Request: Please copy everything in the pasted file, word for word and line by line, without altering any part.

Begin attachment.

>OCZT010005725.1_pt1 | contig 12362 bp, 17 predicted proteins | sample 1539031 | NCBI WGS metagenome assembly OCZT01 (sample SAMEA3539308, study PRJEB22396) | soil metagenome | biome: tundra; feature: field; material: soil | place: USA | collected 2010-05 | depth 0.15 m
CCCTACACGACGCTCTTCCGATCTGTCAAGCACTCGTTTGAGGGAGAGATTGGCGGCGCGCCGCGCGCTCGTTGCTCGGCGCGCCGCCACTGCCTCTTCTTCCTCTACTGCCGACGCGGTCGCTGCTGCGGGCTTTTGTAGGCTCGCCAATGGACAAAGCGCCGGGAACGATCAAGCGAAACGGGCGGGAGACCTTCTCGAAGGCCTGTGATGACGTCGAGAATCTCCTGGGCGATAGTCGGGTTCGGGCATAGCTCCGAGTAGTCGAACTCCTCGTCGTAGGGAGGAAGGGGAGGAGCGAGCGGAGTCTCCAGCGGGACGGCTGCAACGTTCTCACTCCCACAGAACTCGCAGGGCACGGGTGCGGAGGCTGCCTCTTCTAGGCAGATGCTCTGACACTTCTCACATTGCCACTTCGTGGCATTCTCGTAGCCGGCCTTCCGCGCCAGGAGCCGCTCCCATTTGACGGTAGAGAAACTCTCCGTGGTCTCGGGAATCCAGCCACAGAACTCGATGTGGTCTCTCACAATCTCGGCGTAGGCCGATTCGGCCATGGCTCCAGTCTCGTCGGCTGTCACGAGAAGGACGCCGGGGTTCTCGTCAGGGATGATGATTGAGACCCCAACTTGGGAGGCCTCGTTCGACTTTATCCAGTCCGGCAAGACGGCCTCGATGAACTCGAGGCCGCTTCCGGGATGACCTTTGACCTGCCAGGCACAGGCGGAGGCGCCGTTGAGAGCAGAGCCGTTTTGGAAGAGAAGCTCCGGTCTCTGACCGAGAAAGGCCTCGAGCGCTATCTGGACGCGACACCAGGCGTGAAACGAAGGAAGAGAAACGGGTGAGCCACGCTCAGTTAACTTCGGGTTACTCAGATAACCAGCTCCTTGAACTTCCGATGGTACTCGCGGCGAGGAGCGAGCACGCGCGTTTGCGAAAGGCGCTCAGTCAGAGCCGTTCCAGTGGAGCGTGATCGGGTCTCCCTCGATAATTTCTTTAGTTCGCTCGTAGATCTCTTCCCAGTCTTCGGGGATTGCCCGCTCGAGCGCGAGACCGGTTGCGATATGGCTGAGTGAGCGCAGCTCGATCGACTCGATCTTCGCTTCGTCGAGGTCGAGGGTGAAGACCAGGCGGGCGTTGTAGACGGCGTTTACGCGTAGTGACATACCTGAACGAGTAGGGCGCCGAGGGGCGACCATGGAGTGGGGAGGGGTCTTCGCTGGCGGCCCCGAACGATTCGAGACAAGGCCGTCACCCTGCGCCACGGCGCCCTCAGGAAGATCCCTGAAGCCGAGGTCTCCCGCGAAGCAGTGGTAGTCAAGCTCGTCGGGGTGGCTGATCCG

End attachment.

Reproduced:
>OCZT010005725.1_pt1 | contig 12362 bp, 17 predicted proteins | sample 1539031 | NCBI WGS metagenome assembly OCZT01 (sample SAMEA3539308, study PRJEB22396) | soil metagenome | biome: tundra; feature: field; material: soil | place: USA | collected 2010-05 | depth 0.15 m
CCCTACACGACGCTCTTCCGATCTGTCAAGCACTCGTTTGAGGGAGAGATTGGCGGCGCGCCGCGCGCTCGTTGCTCGGCGCGCCGCCACTGCCTCTTCTTCCTCTACTGCCGACGCGGTCGCTGCTGCGGGCTTTTGTAGGCTCGCCAATGGACAAAGCGCCGGGAACGATCAAGCGAAACGGGCGGGAGACCTTCTCGAAGGCCTGTGATGACGTCGAGAATCTCCTGGGCGATAGTCGGGTTCGGGCATAGCTCCGAGTAGTCGAACTCCTCGTCGTAGGGAGGAAGGGGAGGAGCGAGCGGAGTCTCCAGCGGGACGGCTGCAACGTTCTCACTCCCACAGAACTCGCAGGGCACGGGTGCGGAGGCTGCCTCTTCTAGGCAGATGCTCTGACACTTCTCACATTGCCACTTCGTGGCATTCTCGTAGCCGGCCTTCCGCGCCAGGAGCCGCTCCCATTTGACGGTAGAGAAACTCTCCGTGGTCTCGGGAATCCAGCCACAGAACTCGATGTGGTCTCTCACAATCTCGGCGTAGGCCGATTCGGCCATGGCTCCAGTCTCGTCGGCTGTCACGAGAAGGACGCCGGGGTTCTCGTCAGGGATGATGATTGAGACCCCAACTTGGGAGGCCTCGTTCGACTTTATCCAGTCCGGCAAGACGGCCTCGATGAACTCGAGGCCGCTTCCGGGATGACCTTTGACCTGCCAGGCACAGGCGGAGGCGCCGTTGAGAGCAGAGCCGTTTTGGAAGAGAAGCTCCGGTCTCTGACCGAGAAAGGCCTCGAGCGCTATCTGGACGCGACACCAGGCGTGAAACGAAGGAAGAGAAACGGGTGAGCCACGCTCAGTTAACTTCGGGTTACTCAGATAACCAGCTCCTTGAACTTCCGATGGTACTCGCGGCGAGGAGCGAGCACGCGCGTTTGCGAAAGGCGCTCAGTCAGAGCCGTTCCAGTGGAGCGTGATCGGGTCTCCCTCGATAATTTCTTTAGTTCGCTCGTAGATCTCTTCCCAGTCTTCGGGGATTGCCCGCTCGAGCGCGAGACCGGTTGCGATATGGCTGAGTGAGCGCAGCTCGATCGACTCGATCTTCGCTTCGTCGAGGTCGAGGGTGAAGACCAGGCGGGCGTTGTAGACGGCGTTTACGCGTAGTGACATACCTGAACGAGTAGGGCGCCGAGGGGCGACCATGGAGTGGGGAGGGGTCTTCGCTGGCGGCCCCGAACGATTCGAGACAAGGCCGTCACCCTGCGCCACGGCGCCCTCAGGAAGATCCCTGAAGCCGAGGTCTCCCGCGAAGCAGTGGTAGTCAAGCTCGTCGGGGTGGCTGATCCG